Do company actions lead you to skip their devices?

Evan Selleck
Contributing Editor from  Arizona
| October 4, 2013

We see and hear it all the time. "I hate Samsung!" or "I hate Apple!" More than likely you can fill the manufacturer's name in as you see fit, because we've all heard it before, more times than we can all probably count. If you traverse the internet long enough, and find ways into deeper comment threads, you'll see a lot more of it. We all have an opinion on what's best, or what's worse, and some folks like to have active "discussions" about it.

Is it all just empty words, though? Can folks be swayed by a good product, no matter the company behind it? I think some can, maybe even most, but then there are those out there who just refuse to buy something simply because it's got a certain branding on it.

I can think of two distinct examples, and they fit the purpose of this article perfectly.

The first is a friend of mine who hates Apple. Hates the company, their logo, and probably apples in general. I've asked on multiple occasions why he hates Apple, and why he refuses to even try products like the iPad (he was looking for a tablet at the time of this particular discussion). When I brought up the iPad mini, he just shook his head and said, "Nope." I tried to dig a bit deeper, and he basically outlined all the "nefarious" things Apple has done in the past. Most recently pointing out all the lawsuits and patents and what not.

It actually had nothing to do with the iPhone, or the iPad, or even Mac computers. The products weren't even part of the equation. Because of the name *behind* the devices, they didn't need to be. They never would. As long as Apple was behind the iPhone and iOS, and whatever other iDevice they may create down the line, they wouldn't matter. Because Apple.

The other example is a bit different, but based entirely on an evolution of scenarios and products -- so eventually it turns out to be the same thing.

A friend of mine used to like Motorola. He used a few of their phones "back in the day," but he just refuses to do it anymore. He's spent time with all of the DROID devices from the company, and he doesn't necessarily dislike the Moto X as an idea. He jus refuses to use any, and he'd never consider buying one for his own use.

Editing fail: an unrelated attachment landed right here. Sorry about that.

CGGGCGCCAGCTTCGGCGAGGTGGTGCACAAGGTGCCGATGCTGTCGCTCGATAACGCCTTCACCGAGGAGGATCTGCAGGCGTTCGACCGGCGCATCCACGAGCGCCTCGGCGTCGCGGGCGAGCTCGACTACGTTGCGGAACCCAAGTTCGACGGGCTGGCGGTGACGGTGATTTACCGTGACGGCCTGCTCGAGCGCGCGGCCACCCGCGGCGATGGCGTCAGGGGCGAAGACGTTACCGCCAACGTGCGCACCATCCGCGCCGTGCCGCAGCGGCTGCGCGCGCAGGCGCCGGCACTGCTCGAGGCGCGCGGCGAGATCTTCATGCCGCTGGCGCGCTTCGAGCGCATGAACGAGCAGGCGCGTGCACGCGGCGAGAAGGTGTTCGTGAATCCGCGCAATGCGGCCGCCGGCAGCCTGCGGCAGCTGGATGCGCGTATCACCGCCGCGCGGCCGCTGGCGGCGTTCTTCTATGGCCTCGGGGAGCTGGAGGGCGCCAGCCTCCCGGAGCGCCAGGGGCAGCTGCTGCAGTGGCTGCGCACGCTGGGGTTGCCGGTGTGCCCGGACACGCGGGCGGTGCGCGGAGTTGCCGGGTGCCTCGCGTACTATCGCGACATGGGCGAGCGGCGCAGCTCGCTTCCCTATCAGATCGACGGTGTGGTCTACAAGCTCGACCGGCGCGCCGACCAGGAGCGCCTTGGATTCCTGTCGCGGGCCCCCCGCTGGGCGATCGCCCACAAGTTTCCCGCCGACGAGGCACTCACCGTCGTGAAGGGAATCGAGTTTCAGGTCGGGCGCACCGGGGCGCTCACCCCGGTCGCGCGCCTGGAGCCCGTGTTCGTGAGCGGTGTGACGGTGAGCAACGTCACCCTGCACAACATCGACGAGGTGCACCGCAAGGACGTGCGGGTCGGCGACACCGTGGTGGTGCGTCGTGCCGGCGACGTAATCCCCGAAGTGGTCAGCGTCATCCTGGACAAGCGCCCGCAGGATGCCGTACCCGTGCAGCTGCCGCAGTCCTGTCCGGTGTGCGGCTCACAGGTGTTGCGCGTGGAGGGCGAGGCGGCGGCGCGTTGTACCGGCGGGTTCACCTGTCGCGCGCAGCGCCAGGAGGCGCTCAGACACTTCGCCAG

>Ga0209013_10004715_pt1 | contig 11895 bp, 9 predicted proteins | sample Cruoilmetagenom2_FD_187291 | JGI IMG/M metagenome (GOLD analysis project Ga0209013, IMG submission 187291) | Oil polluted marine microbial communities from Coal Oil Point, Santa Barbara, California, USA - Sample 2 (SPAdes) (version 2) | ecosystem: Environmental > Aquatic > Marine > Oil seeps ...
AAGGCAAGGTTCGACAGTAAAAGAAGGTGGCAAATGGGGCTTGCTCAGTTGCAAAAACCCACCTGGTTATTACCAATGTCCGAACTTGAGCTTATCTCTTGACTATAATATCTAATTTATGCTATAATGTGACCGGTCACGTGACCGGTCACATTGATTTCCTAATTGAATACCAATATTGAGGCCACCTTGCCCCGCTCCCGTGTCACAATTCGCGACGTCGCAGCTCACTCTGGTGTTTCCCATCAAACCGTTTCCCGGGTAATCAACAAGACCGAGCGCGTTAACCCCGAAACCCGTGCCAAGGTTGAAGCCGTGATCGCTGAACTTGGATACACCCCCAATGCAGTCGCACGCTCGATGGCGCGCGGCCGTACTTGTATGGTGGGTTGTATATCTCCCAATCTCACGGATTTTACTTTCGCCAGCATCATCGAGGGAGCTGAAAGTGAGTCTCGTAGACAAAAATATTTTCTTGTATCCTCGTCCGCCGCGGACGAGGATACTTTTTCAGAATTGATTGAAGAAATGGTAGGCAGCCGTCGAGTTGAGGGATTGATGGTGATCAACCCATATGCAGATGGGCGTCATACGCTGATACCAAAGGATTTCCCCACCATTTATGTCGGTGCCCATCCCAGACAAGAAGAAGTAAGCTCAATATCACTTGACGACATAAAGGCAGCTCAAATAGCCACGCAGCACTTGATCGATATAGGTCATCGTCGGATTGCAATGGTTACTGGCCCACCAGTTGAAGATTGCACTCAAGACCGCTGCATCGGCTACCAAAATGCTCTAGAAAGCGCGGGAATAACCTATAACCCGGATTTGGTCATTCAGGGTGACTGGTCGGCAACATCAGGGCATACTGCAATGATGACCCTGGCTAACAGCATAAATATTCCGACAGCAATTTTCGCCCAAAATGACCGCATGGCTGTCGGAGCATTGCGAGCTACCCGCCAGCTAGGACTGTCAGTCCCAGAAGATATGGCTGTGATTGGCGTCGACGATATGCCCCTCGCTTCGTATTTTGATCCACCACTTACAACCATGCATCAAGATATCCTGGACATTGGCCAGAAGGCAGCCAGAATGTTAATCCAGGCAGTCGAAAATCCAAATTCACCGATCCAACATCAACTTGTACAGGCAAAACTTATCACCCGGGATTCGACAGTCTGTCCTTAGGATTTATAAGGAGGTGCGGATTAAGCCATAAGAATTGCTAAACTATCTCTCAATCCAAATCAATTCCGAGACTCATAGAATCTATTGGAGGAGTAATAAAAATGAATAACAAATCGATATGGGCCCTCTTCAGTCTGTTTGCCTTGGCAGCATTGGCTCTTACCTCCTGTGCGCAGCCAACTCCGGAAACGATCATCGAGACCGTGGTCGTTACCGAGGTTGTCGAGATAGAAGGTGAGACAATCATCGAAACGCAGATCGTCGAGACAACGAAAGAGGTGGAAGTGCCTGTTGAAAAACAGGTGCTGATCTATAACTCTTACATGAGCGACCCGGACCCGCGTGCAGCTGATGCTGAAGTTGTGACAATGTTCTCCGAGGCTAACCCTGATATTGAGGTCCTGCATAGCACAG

He's had too many experiences with devices messing up in one way or another, be it hardware related or software-based, but it's just got to him over the years. Because of that, he'll never buy another Motorola-branded product again, no matter how great it might be. He likes the Moto X's concept, but even if they made a high-end version with a cheap price tag, he'd just look it over. Because Motorola.

I feel like that's the standard reasoning here, something as simple as two words: Because [insert company name here]. But, I want to find out the reason behind it. Is it something, like in example one, that the company did that stops you from purchasing their products? Do you not agree with their business practices?

I'm asking because of the recent benchmark "rigging." My fellow editor Anna made a good point, that rigging these tests doesn't serve a real purpose. That "honesty is the best policy." I can't help but wonder if these situations, these moments of bad judgment, come back to haunt manufacturers where it actually matters: the consumer. Is anyone out there actively refusing to buy a Samsung-branded product because of their actions? Or any other company's, for that matter.

So tell me, do you refuse to use a certain product because of the company behind it? If so, tell me why. Or is it all about the product, when it comes to situations like that? Can you look passed a company name if the product itself is good enough? Let me know!

image via Ars Technica

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